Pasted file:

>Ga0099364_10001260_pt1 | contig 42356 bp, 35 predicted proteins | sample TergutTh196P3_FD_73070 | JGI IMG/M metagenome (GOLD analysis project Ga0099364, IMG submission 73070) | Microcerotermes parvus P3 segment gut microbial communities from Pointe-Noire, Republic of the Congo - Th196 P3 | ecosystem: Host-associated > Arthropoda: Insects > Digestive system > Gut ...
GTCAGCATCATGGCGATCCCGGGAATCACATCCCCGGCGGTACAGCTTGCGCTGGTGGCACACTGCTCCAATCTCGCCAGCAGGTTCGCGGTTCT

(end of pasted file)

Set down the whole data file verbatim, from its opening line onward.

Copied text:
>Ga0099364_10001260_pt1 | contig 42356 bp, 35 predicted proteins | sample TergutTh196P3_FD_73070 | JGI IMG/M metagenome (GOLD analysis project Ga0099364, IMG submission 73070) | Microcerotermes parvus P3 segment gut microbial communities from Pointe-Noire, Republic of the Congo - Th196 P3 | ecosystem: Host-associated > Arthropoda: Insects > Digestive system > Gut ...
GTCAGCATCATGGCGATCCCGGGAATCACATCCCCGGCGGTACAGCTTGCGCTGGTGGCACACTGCTCCAATCTCGCCAGCAGGTTCGCGGTTCT